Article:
Gearing up for Middle School

A new Landaff teacher in the 1940s watches as ...I met with The Boy’s special education teacher yesterday, who had just been handed his “file” a few hours previous to the meeting, and the county autism specialist who has 16 schools-worth of students on her caseload.  There are two special ed teachers at his school, and I had been told that The Boy would probably be assigned to the other, and he indeed had until a few hours before the meeting.  I can’t say exactly why, but after looking at their info on the school website, I was secretly pleased about the last minute switch.  Needless to say she hadn’t had any time to review his file, and come to find out, it didn’t have the copy of the IEP and testing that I had sent to the county autism specialist in it anyway…

So we talked about The Boy, about his strengths and areas of struggle, about what motivates him and what sets him off.  We talked about the similarities between the programs in our new state and our previous state, and the types of accommodations that could be made for him within his school day.  We talked about for which subjects inclusion was going to work, and for which he would need to be pulled out to the resource room.  We talked about computers, band, and lunch…

The autism consultant seemed overconfident, and the special ed teacher seemed overwhelmed (she was missing a portion of her own teachers’ meeting to meet with me), but both seemed receptive and open.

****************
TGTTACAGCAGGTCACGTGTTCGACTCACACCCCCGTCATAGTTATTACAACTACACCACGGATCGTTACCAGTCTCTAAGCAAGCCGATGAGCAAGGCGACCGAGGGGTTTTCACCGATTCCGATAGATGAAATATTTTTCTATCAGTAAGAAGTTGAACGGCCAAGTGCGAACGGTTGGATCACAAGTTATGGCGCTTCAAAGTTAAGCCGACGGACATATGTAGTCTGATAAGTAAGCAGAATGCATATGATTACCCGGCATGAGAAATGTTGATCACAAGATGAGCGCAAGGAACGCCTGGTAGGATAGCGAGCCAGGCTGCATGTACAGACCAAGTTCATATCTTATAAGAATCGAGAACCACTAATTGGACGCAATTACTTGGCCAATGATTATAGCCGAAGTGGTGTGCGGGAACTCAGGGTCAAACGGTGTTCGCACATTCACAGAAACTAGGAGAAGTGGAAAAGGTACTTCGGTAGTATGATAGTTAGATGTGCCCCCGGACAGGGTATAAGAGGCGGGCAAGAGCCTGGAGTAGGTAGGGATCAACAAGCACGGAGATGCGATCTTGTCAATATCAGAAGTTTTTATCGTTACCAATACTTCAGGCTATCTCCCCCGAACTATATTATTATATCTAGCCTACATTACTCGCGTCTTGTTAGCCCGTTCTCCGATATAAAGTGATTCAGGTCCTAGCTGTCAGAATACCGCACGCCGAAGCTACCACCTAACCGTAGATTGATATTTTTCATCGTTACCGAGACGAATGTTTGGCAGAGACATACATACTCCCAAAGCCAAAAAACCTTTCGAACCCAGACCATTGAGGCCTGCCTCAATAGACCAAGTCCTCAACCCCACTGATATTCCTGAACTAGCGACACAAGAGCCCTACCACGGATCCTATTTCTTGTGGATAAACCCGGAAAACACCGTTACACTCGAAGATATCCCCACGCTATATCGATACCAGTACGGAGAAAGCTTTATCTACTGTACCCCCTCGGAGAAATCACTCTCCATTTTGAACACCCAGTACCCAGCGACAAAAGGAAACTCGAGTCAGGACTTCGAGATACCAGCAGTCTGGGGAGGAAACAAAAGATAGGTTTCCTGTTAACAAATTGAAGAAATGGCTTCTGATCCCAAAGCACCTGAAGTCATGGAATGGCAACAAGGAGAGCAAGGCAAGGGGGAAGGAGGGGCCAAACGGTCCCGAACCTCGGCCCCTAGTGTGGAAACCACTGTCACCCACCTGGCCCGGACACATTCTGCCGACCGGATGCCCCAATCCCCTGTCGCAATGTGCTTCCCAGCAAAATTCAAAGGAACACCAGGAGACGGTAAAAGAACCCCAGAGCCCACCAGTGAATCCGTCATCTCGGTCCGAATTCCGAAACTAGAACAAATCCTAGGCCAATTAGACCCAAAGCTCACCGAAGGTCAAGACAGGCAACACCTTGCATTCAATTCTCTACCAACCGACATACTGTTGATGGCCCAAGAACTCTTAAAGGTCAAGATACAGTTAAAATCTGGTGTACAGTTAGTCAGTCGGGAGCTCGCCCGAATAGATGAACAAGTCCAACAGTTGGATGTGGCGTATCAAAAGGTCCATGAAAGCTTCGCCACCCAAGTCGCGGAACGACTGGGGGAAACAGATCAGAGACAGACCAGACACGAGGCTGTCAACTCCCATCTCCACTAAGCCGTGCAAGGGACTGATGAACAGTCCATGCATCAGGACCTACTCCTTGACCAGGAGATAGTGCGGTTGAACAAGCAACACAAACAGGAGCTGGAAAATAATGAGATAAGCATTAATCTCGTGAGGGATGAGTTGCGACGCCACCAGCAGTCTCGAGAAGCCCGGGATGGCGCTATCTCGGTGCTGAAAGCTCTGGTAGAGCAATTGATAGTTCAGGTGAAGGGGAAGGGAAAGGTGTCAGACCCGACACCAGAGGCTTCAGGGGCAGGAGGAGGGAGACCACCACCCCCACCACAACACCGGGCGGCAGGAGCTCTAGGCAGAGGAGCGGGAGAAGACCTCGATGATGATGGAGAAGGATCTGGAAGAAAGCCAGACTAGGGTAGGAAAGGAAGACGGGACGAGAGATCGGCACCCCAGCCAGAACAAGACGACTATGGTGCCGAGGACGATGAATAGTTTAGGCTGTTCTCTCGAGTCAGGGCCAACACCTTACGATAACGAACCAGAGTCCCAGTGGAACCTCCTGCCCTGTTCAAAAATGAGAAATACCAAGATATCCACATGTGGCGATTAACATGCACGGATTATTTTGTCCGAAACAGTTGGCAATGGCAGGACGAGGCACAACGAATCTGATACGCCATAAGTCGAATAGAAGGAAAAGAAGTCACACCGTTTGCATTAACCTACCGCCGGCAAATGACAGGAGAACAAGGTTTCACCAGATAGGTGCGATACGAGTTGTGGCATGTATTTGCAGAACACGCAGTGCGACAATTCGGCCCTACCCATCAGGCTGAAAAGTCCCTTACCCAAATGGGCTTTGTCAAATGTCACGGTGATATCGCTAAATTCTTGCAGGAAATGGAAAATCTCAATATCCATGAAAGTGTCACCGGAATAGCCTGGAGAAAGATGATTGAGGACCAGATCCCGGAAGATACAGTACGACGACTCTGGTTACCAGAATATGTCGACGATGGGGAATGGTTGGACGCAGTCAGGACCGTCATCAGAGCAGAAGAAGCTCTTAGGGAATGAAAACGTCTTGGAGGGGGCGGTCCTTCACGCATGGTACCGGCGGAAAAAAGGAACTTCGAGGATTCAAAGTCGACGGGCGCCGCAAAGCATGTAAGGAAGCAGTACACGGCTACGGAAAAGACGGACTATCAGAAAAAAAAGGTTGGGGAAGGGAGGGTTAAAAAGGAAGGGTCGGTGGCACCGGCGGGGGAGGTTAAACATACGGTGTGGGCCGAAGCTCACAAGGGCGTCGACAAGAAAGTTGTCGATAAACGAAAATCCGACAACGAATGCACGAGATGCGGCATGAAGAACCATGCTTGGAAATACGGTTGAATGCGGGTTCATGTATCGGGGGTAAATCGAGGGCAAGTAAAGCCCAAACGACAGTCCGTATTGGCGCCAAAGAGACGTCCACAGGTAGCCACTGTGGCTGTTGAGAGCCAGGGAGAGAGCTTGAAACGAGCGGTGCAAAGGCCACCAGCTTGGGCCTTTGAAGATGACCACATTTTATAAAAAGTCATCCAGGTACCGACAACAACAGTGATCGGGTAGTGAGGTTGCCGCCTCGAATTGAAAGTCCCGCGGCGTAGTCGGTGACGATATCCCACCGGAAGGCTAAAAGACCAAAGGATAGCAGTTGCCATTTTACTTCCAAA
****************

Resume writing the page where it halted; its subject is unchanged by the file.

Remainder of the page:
And I am, too.

I know that our new state’s education system ranks perilously near the bottom.  I knew that walking in. And when I pulled out the work samples I had brought with me, they asked, “Are there rubrics on all of these?  We don’t use those here.  Do they help him?”  I almost stumbled over my bottom lip, and I hope my incredulity didn’t show on my face as much as I felt it inside.  You see, I was taught from about day one in ED101 how to develop rubrics for every assignment, a way to clearly communicate your expectations for students.  And that was 20 years ago.  This county (and I’m assuming state) doesn’t even use them, probably hasn’t ever been trained in them, and it was a sucker-punch reminder that we are in one of those states, the ones with piss-poor funding and even crappier respect for its teachers, those teachers who haven’t gotten a raise in six years and are prit-near the bottom of the list when it comes to teacher pay, too…

But I also know that all the research says that the teacher has the most influence on how well a student does in school.  And in my son’s case, that will be his special ed teacher, making sure his accommodations are in place, remediating when necessary, building that long-term relationship and trust.  In this meeting, I witnessed how far behind this state is, but I also witnessed how willing his teacher is to be his everything while still pushing him as far as he can go.  I know that, between the two of us, he’s going to be OK, and that’s a relief.

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